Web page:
to the most infamous industry PR campaign ever – the tobacco industry’s effort to evade responsibility for the deaths of hundreds of thousands of Americans each year.

    #5: Russia’s PR firm runs the agrichemical industry’s big PR salvo on GMOs. We don’t trust the PR firm Ketchum when it spins for Russia and President Putin. Why should we trust its spin on GMOs?

    #6: The agrichemical industry’s key front groups and shills aren’t trustworthy. Many of the industry’s leading advocates have records of defending the indefensible, or other scandals and conduct that inspires no confidence.

    #7: The agrichemical companies have employed repugnant PR tactics. These tactics include attacks on scientists and journalists, and brainwashing children.

    #8: The agrichemical companies have a potent, sleazy political machine. They have allies in high places, and employ their power vigorously – and sometimes corruptly — to protect and expand their markets and their profits from GMOs.

    #9: Half of the Big Six agrichemical firms can’t even grow their GMOs in their own home countries. Because of the health and environmental risks of GMOs, citizens of Germany and Switzerland won’t allow farming of BASF, Bayer and Syngenta’s GMO seeds.

    #10: Monsanto supported GMO labeling in the UK but opposes it in the USA. Although Monsanto is based in St. Louis, Missouri, Monsanto believes that British citizens deserve stronger consumer rights than Americans do.

    #11: The pesticide treadmill breeds profits, so it will likely intensify. It is in the financial interest of the agrichemical companies to promote the evolution and spread of the most pestilential superweeds and superpests, because these will spur the sale of the greatest quantities of the most expensive pesticides.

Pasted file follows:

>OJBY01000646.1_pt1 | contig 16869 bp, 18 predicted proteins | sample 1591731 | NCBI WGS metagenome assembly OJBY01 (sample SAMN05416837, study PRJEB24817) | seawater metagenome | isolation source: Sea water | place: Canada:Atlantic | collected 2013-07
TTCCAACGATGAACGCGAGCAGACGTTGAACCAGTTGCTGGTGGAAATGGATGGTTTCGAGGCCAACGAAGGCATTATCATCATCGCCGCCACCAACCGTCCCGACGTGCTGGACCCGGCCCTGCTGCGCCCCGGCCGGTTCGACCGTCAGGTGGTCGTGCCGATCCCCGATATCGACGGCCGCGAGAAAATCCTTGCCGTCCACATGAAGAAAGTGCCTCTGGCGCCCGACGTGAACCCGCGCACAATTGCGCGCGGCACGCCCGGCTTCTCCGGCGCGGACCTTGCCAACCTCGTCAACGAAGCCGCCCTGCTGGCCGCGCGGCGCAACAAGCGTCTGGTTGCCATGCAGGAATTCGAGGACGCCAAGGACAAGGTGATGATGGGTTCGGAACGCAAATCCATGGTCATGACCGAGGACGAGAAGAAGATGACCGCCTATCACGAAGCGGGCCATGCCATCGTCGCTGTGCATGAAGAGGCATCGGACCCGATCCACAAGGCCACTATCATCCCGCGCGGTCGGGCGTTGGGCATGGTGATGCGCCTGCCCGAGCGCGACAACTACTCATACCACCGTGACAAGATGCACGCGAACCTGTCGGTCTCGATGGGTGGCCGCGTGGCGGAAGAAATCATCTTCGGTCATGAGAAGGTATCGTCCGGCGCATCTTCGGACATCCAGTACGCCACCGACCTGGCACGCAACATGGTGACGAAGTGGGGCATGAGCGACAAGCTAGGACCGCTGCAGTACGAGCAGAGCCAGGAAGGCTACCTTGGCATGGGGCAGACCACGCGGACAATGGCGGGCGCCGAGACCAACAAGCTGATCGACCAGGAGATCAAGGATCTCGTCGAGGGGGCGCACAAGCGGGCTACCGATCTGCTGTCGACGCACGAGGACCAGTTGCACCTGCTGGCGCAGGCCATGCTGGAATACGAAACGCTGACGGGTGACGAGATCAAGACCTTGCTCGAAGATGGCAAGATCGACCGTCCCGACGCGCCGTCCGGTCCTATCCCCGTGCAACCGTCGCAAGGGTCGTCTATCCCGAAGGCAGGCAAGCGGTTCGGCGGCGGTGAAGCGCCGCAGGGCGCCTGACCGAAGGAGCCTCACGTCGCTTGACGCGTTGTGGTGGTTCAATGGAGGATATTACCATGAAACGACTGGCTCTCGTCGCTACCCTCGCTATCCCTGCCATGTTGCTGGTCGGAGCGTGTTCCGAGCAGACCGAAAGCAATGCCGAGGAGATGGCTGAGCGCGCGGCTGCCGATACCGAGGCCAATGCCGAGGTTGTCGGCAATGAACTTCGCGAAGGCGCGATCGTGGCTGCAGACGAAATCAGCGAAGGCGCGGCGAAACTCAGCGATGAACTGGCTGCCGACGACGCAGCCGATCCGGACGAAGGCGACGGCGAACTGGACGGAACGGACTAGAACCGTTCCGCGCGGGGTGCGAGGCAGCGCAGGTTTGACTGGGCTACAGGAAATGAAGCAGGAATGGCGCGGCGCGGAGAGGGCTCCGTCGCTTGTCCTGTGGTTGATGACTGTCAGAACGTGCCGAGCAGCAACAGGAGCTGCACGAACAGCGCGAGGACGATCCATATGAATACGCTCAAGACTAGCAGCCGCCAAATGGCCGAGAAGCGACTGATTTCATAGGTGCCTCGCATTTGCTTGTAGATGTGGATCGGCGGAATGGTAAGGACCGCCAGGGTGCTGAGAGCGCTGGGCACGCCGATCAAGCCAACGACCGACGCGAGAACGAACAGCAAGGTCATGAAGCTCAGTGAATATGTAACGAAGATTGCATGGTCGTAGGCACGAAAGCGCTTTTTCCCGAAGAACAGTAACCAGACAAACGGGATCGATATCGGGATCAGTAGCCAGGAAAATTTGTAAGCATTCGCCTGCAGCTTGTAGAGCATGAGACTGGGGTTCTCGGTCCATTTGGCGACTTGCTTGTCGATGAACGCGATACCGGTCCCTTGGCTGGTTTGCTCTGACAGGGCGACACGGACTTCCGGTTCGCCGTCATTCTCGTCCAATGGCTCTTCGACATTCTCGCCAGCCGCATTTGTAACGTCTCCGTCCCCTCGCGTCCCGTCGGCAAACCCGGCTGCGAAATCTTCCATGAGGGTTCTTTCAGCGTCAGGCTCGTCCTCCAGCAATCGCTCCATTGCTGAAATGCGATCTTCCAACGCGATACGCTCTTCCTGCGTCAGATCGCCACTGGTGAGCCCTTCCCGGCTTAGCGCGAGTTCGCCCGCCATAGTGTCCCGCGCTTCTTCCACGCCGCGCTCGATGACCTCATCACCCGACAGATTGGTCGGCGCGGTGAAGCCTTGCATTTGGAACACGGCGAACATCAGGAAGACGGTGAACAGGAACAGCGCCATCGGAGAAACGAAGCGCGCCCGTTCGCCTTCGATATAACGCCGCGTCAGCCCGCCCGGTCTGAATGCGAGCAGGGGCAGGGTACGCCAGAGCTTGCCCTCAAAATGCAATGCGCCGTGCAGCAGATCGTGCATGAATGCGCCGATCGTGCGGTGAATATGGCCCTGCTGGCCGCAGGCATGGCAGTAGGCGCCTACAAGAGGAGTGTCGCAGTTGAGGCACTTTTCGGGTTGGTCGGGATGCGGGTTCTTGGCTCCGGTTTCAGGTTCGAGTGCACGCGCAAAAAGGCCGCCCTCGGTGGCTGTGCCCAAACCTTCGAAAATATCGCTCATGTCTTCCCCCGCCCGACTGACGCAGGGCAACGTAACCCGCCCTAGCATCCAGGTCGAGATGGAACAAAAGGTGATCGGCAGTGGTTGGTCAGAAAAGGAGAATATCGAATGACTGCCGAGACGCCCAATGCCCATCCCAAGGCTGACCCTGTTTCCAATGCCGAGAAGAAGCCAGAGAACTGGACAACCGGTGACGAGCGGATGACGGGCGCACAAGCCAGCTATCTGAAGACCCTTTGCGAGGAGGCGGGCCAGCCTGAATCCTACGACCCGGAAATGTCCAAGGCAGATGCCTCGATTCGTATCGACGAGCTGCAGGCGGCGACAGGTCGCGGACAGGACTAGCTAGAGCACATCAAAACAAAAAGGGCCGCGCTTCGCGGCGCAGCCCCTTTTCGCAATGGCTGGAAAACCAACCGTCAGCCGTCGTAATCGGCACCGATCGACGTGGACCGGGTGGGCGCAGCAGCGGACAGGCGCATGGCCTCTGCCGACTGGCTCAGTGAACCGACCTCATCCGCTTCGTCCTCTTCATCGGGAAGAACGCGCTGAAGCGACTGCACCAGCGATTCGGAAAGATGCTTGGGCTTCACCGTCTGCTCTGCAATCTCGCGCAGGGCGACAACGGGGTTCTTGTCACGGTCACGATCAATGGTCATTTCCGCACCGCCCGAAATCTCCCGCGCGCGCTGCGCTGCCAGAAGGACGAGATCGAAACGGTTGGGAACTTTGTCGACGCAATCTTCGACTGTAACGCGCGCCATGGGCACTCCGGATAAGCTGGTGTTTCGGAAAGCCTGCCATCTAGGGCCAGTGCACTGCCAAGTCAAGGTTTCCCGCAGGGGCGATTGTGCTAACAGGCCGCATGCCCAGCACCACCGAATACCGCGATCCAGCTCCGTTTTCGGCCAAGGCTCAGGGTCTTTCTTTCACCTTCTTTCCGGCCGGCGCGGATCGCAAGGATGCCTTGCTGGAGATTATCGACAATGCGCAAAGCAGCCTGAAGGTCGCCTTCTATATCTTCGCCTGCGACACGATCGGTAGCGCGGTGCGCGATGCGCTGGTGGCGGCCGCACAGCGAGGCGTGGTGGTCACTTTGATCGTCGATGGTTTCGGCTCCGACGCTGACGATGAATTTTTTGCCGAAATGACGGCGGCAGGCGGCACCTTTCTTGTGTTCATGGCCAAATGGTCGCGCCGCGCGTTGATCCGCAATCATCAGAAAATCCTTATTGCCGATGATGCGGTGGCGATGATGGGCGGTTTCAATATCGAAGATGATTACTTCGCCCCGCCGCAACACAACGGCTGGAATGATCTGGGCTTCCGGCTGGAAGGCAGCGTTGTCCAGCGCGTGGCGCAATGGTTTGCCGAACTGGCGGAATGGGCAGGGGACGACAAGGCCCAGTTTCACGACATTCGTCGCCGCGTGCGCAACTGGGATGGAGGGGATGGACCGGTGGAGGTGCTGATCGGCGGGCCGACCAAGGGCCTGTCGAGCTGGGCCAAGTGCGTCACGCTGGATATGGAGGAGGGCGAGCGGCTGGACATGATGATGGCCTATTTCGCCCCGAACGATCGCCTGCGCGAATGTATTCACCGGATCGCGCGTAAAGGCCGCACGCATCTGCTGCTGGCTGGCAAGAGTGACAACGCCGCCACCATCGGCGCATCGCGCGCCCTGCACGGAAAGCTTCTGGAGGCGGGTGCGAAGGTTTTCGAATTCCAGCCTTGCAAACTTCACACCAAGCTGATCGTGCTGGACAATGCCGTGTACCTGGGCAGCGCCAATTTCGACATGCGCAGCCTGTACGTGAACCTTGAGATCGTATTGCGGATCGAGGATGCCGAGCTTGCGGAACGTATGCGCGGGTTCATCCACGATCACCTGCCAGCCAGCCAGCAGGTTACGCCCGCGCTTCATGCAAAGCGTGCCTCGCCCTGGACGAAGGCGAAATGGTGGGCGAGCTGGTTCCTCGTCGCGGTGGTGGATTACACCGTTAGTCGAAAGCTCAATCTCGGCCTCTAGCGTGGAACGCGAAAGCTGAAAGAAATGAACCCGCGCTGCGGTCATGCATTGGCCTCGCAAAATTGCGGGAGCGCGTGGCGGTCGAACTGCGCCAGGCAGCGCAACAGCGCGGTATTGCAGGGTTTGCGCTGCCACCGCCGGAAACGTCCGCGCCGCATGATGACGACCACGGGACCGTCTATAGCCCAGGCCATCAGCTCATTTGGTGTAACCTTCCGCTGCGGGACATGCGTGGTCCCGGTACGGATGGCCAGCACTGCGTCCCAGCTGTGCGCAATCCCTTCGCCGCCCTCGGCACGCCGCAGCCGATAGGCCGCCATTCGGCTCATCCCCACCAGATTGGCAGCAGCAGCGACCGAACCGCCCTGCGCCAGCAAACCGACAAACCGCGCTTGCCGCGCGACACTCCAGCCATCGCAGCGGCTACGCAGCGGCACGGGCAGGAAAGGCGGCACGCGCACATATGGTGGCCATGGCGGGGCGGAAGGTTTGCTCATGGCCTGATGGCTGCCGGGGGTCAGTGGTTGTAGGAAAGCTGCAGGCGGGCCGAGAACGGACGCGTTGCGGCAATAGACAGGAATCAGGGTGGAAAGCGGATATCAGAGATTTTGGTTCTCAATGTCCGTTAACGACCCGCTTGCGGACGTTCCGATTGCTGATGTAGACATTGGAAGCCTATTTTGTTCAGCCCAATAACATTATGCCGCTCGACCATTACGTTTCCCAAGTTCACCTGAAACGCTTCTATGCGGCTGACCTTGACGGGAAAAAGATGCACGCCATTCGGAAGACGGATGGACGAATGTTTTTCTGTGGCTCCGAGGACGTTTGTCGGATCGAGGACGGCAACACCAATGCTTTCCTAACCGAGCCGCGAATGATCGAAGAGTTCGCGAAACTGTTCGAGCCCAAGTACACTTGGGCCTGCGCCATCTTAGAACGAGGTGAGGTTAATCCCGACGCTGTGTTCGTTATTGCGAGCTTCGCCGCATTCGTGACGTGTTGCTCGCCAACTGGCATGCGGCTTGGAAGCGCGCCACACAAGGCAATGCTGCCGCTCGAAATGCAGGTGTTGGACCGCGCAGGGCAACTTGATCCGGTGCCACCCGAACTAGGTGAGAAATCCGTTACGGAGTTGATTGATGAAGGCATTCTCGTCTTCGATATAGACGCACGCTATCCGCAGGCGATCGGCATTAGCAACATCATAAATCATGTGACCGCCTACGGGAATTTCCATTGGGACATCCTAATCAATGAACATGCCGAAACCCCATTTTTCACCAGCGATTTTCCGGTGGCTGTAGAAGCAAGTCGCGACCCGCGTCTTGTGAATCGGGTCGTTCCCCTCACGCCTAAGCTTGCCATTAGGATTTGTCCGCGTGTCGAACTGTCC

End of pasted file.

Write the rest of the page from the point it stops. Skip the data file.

#12: GMO science is for sale. Science can be swayed, bought or biased by the agrichemical industry in many ways, such as suppressing adverse findings, harming the careersof scientists who produce such findings, controlling the funding that shapes what research is conducted, the lack of independent U.S.-based testing of health and environmental risks of GMOs, and tainting scientific reviews of GMOs by conflicts of interest.

    #13: There are nearly no consumer benefits of GMOs. The GMOs that Americans eat are not healthier, safer or more nutritious than conventional foods. They do not look better, nor do they taste better. By any measure that consumers actually care about, they are not in any way an improvement. Profits from GMOs accrue to the agrichemical companies, while health risks are borne by consumers.

    #14: The FDA and food companies have been wrong before: they have assured us of the safety of products that were not safe. Many drugs and food additives that the FDA allowed on the market have subsequently been banned because they were toxic or dangerous.

    #15: A few other things the agrichemical industry doesn’t want you to know about them: crimes, scandals and other wrongdoing. The agrichemical industry’s six major firms

    — Monsanto, Syngenta, Dow, DuPont, Bayer and BASF — have been involved in so many reprehensible activities that documenting them would require at least an entire book.

  7. Antirepub says:

    Sailing friend Neil Young’s “Monsanto Years” Music for your pickin’ & jammin’ enjoyment!

    “You never know what the future holds in the shallow soil of Monsanto, Monsanto
    The moon is full and the seeds are sown while the farmer toils for Monsanto, Monsanto
    When these seeds rise they’re ready for the pesticide
    And Roundup comes and brings the poison tide of Monsanto, Monsanto

    The farmer knows he’s got to grow what he can sell, Monsanto, Monsanto
    So he signs a deal for GMOs that makes life hell with Monsanto, Monsanto
    Every year he buys the patented seeds
    Poison-ready they’re what the corporation needs, Monsanto